When Navigating Uncharted Waters Goes Wrong

7 February 2023 By Kate Lardy
Marine chart
Credit: cronopios/iStock

Kate got her start in the yachting industry working as crew. She spent five years cruising the Bahamas, Caribbean, New England, and Central America, then segued that experience into a career in marine journalism, including stints as editor of Dockwalk and ShowBoats International.

It was a pleasant day in Sicily — calm seas, clear skies, and a gentle breeze of 6 to 8 knots blowing in from the southwest. S/Y Rock Bottom had a short passage that day with just one guest on board and a three-hour jaunt up the eastern coast. The captain drew up a passage plan and they set sail, with engine power supplementing the light wind in the sails. On deck, the guest was enjoying the sun and the views, but wanted a better look at the shoreline and asked the skipper to take the yacht closer. He obliged and headed in towards Capo Sant’Alessio while keeping the vessel in at least 20 meters of depth.

That is, until it wasn’t. The yacht came to a shuddering stop as it grounded on a shoal. It was about 70 meters offshore at the time.

It’s like the vessel took a page from the Costa Concordia disaster book. In this case, this is a lightly fictionalized account based on a real incident involving a 32-meter sloop that took place a few years ago. Four of the crewmembers suffered injuries, including one broken leg, and while the yacht did not take on water, it experienced significant damage to the hull, superstructure, and fittings — all for a closer view of the shore. The Marine Safety Investigation Unit of Transport Malta concluded that the immediate cause of the grounding was the deviation from the passage plan and the very close sailing to the coast. A contributing factor was the quality of the chart. With a 1:300,000 scale, it did not show the coastal features in useful enough detail.

“If an owner or guest says I want to go closer to land, it takes a brave captain to turn around and say ‘no,’ but it takes a good captain to say ‘give me five minutes,’” says Steve Monk, founder of Da Gama Maritime, which provides navigation management and onboard crew training for superyachts and commercial ships. “Let me analyze it…okay, the chart’s not great. What alternatives have I got? What am I going to do to err on the side of safety? And let’s slow down and watch the echo sounder very carefully.”

Monk was once a Royal Navy Specialist navigator who would spend hours going into excruciating detail to prepare passage plans, but he recognizes the reality of the superyacht industry. He knows that crew don’t have that kind of time, and he also understands owner and guest pressure. “A guest will suddenly say, ‘I know we wanted to go this way, but actually I want to go that way,’ and you’re expected to oblige,” he says. “But you must maintain safety. You have to interrogate the situation; if the chart lacks the data, that is when you have to say, ‘Let’s risk-assess it.’ I think that’s where they obviously failed in the above scenario. And that comes down to complacency.”

A common misconception when using charts, whether paper or electronic, is confusing “up to date” with “recently surveyed.”

Charts can often lack the necessary data. A common misconception when using charts, whether paper or electronic, is confusing “up to date” with “recently surveyed,” says Monk. In reality, only 24 percent of the ocean floor has been mapped to a suitable level. He points out that the only parts of the sea floor that are being surveyed today are for commercial interests, whether looking for oil and gas or laying cables, and these are not the same areas where yachts are cruising.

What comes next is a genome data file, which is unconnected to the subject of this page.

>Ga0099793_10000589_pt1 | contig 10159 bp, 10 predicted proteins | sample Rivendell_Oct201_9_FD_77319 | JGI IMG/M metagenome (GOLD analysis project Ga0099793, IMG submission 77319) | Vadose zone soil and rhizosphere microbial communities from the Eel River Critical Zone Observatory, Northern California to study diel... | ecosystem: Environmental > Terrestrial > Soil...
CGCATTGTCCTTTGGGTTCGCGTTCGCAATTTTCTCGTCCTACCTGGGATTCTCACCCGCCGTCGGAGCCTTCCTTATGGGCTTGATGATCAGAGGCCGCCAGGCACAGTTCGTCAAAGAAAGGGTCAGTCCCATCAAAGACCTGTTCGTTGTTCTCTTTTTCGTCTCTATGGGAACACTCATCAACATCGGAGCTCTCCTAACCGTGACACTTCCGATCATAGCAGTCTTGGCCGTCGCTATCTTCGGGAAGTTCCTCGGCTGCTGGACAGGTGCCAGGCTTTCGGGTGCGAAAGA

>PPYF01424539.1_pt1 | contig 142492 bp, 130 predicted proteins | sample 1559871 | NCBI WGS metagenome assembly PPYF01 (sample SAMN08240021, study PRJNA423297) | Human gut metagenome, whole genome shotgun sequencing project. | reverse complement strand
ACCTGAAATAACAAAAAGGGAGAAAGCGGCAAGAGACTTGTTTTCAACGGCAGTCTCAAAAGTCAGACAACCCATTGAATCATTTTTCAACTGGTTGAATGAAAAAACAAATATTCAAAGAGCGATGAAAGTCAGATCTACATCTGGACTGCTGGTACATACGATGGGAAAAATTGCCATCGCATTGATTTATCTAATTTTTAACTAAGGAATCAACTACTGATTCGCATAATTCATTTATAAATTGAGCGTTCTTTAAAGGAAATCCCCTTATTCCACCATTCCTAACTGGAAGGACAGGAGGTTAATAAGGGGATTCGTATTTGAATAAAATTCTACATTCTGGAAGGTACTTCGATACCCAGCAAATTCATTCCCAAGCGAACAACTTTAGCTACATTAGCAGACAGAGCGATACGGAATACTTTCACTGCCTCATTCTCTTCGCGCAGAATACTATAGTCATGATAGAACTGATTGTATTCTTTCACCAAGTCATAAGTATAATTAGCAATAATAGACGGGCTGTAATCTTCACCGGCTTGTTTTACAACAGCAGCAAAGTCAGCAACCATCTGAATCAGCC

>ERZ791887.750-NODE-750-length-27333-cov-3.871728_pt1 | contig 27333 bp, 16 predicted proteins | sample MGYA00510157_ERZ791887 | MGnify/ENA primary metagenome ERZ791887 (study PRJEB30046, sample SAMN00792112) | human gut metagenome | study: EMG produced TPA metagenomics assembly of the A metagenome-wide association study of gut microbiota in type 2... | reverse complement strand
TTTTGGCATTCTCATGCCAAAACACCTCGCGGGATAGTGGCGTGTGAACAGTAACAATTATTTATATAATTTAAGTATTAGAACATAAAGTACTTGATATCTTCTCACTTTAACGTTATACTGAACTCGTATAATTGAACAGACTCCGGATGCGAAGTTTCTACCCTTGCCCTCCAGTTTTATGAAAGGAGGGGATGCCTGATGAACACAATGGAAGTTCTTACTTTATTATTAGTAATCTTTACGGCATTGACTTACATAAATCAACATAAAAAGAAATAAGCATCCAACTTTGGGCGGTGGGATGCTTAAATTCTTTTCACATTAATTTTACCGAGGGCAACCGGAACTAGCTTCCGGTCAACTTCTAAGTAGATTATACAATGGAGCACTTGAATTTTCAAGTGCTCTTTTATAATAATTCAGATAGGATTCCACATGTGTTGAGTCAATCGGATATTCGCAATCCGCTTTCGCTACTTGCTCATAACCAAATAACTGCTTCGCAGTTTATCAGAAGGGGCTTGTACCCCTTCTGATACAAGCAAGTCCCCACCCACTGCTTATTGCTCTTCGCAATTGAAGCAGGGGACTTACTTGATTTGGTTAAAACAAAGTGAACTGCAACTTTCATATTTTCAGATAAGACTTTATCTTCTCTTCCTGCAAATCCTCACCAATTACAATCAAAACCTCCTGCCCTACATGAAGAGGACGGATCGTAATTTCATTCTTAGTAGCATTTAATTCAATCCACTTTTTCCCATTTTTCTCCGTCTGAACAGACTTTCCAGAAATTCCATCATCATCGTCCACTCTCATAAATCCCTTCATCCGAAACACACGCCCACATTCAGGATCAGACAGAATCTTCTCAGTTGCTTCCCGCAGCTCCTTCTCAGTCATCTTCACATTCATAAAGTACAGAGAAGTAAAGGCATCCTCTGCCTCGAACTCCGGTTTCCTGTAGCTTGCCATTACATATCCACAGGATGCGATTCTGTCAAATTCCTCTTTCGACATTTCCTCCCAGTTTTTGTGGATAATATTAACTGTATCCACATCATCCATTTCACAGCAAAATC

“A lot of crew also think that where there may be gaps between the individual spot depths on the chart, like if it says 200 meters here and it’s 200 meters over there, then it must be 200 meters all the way around it,” Monk says. Even the U.S. Navy, which has managed to run two submarines into seamounts, has made this mistake.

When official charts fall short, think about what else you have available, suggests Monk. It could be a case of, “I’ve got a plotter in my tender; it’s got better chart data quality on it, and it’s suggesting that we stay, not 70 meters offshore, but let’s go to 250 and give the guests a pair of binoculars.” And there’s always the failsafe maneuver of sending the tender ahead.

Da Gama Maritime investigated the grounding of a yacht in Madagascar, whose captain thought they were 1,500 yards from where the yacht actually was. “The datum that your chart may be operating in could be different from the signal that you’re receiving on the GPS,” Monk says.

“Now, a lot of the modern ECDIS will automatically take the GPS position from WGS 84, and they will make the conversion to whatever the chart datum is for that area. So they can merge the two,” he continues. “But if there is no known datum, the ECDIS has no idea what to base it on.” In the case of this Madagascar grounding, the captain failed to take into account the chart’s lack of datum and the extreme old age or lack of survey data.

“What you then have to do is revert back to radar,” Monk says. “If your radar says you’re here, you must be here because it’s bouncing off the land. If that doesn’t tie in with the GPS, I’d go with the radar, but I’d still start taking visual bearings to tie things in. You have to go old-school dinosaur to back up the new style GPS, even in 2022.”

After all, yachts are still running aground in 2022. As Monk says, “We just don’t hear about it in this overly secretive industry.”

This article originally ran in the September 2022 issue of Dockwalk.


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